I revel in stress. I really do. If I’m not stressed I really feel like I’m not working hard enough. If I’m lounging at home and not doing anything productive I get this clenching feeling in my gut that screams at me and tells me that there is something academic I could be doing. I’ve noticed that when I get together with other grad students there is a tendency to equate stress with success. We tend to romanticize finals, and praise those who survive stress. We’re impressed by others who can maintain their teaching assistantship, take a full course-load, and keep up with two equally demanding fellowships. But they aren’t really maintaining, they aren’t even living, they are surviving- trust me, I know, I’m that overloaded overachiever.
While I can’t say I’ve solved my stress problem, I’ve found a way to deal with it that is healthy and cheaper than ulcer medication or a therapist. This past January I bought myself an X-Box 360.
I’ve always been a gamer girl, whether that means card games, board games, video games, or outdoors games. When I entered grad school in 2008 I pretty much abandoned video games in order to become a focused and responsible ‘adult’. From 2008 to 2010, I barely played over 5 hours of video. By reintroducing playtime into my life, I’ve gained a number of benefits:
1. Increased productivity using rewards: I’m using my X-Box 360 as a reward system. Right now I have Assassin’s Creed 1 and 3 waiting to be played, but I made a promise to myself not to do that until I had finished my weekly list of goals. It also works on smaller projects; when I finish this post I’m going to play an hour of Fable III.
2. Co-operative play: Studies have shown the benefits of playing games with others and engaging in activities to increase bonds. While it probably would be better to run with someone outside or pick up a frisbee, video games seem to work as a good alternative. Playing through Halo: Reach and Rock Band Beatles have been major bonding activities for me and some of my friends. We battle through something together, and in the end are closer because of it.
3. Reconnecting with friends: I use the online features of my X-Box 360 to play games with friends I don’t get to see. Being a grad student means I have friends who are spread all around the world. One common thing between us seems to be that we are gamers, so this gives us a change to engage in activities together and also catch up without an expensive flight.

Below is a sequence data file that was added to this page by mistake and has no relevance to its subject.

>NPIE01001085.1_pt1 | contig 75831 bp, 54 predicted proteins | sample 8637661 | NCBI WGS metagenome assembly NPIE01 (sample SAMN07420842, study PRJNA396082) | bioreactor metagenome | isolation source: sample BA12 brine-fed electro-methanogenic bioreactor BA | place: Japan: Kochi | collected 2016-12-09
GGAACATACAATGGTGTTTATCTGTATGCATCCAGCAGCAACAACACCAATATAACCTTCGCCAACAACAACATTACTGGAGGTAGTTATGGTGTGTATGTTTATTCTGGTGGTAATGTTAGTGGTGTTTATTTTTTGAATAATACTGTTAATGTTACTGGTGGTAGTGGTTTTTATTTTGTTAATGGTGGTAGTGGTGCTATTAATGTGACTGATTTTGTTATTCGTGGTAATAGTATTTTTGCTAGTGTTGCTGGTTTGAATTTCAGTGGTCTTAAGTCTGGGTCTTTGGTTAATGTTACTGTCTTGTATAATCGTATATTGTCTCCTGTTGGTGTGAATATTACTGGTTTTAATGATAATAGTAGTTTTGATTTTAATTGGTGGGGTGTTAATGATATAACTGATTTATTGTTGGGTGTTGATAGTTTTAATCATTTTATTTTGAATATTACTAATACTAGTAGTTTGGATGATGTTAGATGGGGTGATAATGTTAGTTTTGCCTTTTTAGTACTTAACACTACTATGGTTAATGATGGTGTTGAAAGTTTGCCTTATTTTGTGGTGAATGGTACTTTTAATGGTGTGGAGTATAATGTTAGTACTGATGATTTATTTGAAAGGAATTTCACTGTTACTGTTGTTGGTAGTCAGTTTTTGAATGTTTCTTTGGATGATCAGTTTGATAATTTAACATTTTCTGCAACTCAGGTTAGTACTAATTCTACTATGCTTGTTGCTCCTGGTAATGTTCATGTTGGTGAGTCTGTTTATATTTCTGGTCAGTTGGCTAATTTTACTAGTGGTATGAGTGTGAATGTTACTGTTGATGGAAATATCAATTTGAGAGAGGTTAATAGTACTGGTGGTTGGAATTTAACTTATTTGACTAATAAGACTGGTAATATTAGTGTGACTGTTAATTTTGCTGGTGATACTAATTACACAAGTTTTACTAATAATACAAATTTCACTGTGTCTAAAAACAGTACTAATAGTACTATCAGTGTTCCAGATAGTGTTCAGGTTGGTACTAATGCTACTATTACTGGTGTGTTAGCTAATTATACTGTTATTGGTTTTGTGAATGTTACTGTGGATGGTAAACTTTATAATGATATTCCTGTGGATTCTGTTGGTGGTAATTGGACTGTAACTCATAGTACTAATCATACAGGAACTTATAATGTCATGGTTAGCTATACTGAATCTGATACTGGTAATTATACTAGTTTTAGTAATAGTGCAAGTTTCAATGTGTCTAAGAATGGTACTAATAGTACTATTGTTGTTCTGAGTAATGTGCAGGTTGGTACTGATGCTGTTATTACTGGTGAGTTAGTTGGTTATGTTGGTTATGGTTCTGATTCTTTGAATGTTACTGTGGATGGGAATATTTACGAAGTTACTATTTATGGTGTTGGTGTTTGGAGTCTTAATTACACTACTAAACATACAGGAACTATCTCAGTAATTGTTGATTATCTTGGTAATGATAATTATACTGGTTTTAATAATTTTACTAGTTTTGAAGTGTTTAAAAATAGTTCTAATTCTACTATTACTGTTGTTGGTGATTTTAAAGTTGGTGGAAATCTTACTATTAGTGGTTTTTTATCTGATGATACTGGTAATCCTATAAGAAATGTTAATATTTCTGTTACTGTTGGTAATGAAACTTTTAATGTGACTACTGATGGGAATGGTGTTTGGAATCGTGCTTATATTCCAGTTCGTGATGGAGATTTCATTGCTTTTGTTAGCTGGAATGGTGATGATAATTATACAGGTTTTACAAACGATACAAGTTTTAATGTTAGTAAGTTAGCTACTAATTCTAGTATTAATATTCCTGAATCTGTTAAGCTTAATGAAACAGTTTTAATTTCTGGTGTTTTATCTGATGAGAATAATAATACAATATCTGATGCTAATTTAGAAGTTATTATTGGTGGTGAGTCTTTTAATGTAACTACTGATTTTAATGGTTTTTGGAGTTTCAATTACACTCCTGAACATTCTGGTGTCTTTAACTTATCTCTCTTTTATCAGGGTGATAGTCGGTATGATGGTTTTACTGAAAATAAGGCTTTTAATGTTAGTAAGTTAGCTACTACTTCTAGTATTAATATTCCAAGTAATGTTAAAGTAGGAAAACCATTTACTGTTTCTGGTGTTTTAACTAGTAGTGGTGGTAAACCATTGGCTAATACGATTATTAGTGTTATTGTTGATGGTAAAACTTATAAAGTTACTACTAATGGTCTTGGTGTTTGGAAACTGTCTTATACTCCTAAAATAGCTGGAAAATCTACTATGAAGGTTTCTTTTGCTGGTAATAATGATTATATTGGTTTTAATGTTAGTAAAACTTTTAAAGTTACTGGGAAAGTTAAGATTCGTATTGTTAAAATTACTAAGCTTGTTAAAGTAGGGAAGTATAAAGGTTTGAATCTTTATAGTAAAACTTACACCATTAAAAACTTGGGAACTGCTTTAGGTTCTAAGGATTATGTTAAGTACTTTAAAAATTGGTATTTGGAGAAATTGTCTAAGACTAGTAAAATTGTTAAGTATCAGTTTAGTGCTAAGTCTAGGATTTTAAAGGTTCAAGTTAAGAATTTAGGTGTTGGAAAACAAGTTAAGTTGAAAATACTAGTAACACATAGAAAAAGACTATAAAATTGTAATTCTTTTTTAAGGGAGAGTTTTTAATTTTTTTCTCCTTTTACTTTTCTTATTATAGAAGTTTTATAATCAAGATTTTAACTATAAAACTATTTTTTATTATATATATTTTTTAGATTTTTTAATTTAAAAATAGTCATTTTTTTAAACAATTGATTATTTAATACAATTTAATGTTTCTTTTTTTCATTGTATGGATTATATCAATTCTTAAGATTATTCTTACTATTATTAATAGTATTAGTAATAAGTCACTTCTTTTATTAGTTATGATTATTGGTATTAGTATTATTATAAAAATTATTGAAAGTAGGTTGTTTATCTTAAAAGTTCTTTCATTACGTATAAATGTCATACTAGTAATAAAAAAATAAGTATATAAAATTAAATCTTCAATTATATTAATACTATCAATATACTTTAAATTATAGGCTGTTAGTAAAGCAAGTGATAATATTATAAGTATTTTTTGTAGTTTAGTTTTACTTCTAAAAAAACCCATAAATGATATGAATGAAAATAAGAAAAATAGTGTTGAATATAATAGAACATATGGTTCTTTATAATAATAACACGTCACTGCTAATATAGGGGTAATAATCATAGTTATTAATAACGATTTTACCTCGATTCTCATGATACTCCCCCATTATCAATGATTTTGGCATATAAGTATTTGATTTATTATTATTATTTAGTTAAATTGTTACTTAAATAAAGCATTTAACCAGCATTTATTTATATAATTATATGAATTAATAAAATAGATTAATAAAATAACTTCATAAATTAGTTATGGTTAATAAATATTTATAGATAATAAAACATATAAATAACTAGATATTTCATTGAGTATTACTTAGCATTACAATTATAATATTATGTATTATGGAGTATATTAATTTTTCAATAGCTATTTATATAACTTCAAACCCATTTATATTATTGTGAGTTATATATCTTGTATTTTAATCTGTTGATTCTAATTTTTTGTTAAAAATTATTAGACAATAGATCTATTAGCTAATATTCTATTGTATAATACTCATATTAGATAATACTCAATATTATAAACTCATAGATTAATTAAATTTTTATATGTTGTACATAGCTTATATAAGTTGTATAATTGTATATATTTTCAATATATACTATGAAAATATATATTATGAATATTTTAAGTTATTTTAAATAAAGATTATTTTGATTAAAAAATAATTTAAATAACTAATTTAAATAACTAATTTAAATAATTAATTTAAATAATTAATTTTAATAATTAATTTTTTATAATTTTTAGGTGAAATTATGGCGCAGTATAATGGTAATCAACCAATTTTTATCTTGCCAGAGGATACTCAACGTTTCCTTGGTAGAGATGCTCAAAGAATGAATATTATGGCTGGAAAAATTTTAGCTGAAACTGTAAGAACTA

4. Stress release: There’s something cathartic about blasting the head off a mutated giant rat or fighting against a battalion of skeleton warriors. Instead of engaging in an activity that might actually hurt me or my liver I’m safely at home, blowing off steam by slashing my way through a horde of zombies with a chainsaw.
5. Power of play: Finally, play is important. Solving puzzles, engaging in adventures, carefully selecting the paths we take or people we befriend; its all about play. The video game world is one where we aren’t subject to following the rules, we are free to play around. That’s important. We need these moments of freedom in a world where are real lives are so heavily determined by administrative rules, committee guidance and our own unbelievably high goals.
Honestly, what we need is a change in how we live. We need real vacations, two week breaks from technology and academia, and we need to stop praising stress and making it a symbol of one’s success. However, until we can shift our perceptions, I’m going to keep playing video games, because it relaxes me, it lets me escape, connects me with friends, and for a moment I forget my responsibilities. Never underestimate the power of play to relieve stress and increase happiness.
Now pardon me… I’ve got a secret sect of assassins to deal with.
[Image by Flickr user Mustafa Sayad and used under Creative Commons license]
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